What Goes With What and Where - The Development of Relational Learning: Dr Jenny Richmond

What is this research about?

Our ability to remember events that we experience hinges on the way that we link together details about what happened, who was there, where it happened, when it happened and how the event played out.

The hippocampus binds these disparate details into a representation that is held together and linked to other event memories that share features. These memory networks are what enable us to use our memories flexibly.

Research in our lab uses eye-tracking to study how infants and young children begin to form these relational representations and then start to use them to make inferences from their experience.

The advantage of using eye-tracking is that we can use similar tasks from 6 months to 6 years, tracking the development of this essential component of human memory. Our work has shown that 6-month-old infants can form relational representations but only retrieve them after short delays (Richmond & Power, 2014; Chong, Richmond, Wong, Qiu, & Rifkin-Graboi, 2015) and by 9 months infants encode what goes where (Richmond Burn Zhao, 2015).

Our work with pre-schoolers has shown that while 3 ½ year olds can learn relations between arbitrarily paired objects and locations, it is not until 4 ½ that children can use that learning flexibly to make inferences from their experience (Richmond & Pan, 2013). Our current work is beginning to look at how pairing objects with expressions of emotion impacts infant learning and how performance on eye-tracking and behavioural measures of relational memory are related in pre-schoolers.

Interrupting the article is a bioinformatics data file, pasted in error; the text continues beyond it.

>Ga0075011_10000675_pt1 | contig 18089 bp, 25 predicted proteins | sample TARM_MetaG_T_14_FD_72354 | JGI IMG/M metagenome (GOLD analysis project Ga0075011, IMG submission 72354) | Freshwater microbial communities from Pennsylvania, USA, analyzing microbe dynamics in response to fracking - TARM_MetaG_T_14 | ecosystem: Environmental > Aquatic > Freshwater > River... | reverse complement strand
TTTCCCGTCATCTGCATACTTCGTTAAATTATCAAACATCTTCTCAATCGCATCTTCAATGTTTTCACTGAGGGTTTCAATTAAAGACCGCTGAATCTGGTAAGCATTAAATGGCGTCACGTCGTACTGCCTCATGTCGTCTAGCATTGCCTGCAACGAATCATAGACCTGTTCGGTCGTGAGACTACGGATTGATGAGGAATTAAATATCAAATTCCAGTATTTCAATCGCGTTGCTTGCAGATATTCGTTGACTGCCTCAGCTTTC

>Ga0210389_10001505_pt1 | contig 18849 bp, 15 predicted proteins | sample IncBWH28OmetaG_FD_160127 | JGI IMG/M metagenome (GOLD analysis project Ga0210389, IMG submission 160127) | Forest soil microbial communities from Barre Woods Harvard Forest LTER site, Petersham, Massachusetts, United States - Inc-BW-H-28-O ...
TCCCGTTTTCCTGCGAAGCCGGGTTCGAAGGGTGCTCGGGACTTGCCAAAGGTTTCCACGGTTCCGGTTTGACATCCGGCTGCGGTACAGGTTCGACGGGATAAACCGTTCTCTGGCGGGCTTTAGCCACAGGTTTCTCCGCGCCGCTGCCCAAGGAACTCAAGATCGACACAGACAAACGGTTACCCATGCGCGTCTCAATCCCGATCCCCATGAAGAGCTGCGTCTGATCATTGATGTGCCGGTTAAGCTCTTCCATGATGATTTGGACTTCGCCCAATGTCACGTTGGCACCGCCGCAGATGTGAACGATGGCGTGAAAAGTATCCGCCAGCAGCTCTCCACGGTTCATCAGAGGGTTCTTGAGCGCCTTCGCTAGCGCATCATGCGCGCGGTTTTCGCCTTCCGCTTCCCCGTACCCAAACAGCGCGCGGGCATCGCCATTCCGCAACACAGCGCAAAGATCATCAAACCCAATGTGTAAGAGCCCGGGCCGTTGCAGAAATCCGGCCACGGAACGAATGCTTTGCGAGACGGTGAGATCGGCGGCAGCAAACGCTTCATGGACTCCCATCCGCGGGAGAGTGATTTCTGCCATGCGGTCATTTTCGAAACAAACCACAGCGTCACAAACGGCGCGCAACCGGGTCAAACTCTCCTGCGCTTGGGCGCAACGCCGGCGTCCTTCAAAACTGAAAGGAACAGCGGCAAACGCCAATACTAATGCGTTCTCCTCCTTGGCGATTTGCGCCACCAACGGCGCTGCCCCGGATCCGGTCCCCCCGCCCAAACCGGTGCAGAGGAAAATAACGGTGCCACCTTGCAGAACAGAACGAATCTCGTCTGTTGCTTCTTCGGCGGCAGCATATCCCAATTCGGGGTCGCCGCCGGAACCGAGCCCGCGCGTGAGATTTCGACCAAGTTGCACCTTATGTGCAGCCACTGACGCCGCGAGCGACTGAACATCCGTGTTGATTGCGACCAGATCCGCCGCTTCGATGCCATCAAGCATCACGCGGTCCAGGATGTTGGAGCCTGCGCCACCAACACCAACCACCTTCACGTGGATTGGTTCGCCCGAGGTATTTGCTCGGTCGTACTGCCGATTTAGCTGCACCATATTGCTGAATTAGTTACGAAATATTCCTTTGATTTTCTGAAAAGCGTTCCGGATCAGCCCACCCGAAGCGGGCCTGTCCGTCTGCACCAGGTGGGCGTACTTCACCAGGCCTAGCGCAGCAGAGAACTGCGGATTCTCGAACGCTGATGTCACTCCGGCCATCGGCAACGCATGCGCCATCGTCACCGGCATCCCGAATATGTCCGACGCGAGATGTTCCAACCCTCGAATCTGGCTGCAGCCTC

Other researchers working on this project:

Publications relating to this research:

Richmond, J., Zhao, J., & Weidemann, G. (in press). I like it by mere association: Conditioning preferences in infants. Journal of Experimental Child Psychology.

Richmond, J., *Burns, M., *Zhao, J. (2015). What goes where? Eye tracking reveals spatial relational memory during infancy. Journal of Experimental Child Psychology, 130, 79-91.

Chong, H., Richmond, J. Wong, J., Qiu, A., Rifkin-Graboi, A. (2015). Looking behavior at test and relational memory in 6-month-old infants. Infancy, 20, 18-41.

Richmond, J., & *Power, J. (2014). Age-related differences in memory expression during infancy: Using eye-tracking to measure relational memory in 6- and 12-month olds. Developmental Psychobiology, 56, 1341-1351.

Richmond, J., & *Pan, R. (2013). Thinking about the future early in life: The role of relational memory development. Journal of Experimental Child Psychology, 114, 510-521.

Richmond, J., & Nelson, C.A. (2009). Relational memory during infancy: Evidence from eye tracking. Developmental Science, 12. 549-556.

Grants awarded:

2015 University of New South Wales School of Psychology Small Grant $8000 “I like that one best: The role of gaze in infant’s preference learning”.

2010-2012 Australian Research Council Discovery Project Grant. $140,000 “Uncovering the mechanisms of early memory development: A new approach using eye tracking”.


Early Learning Project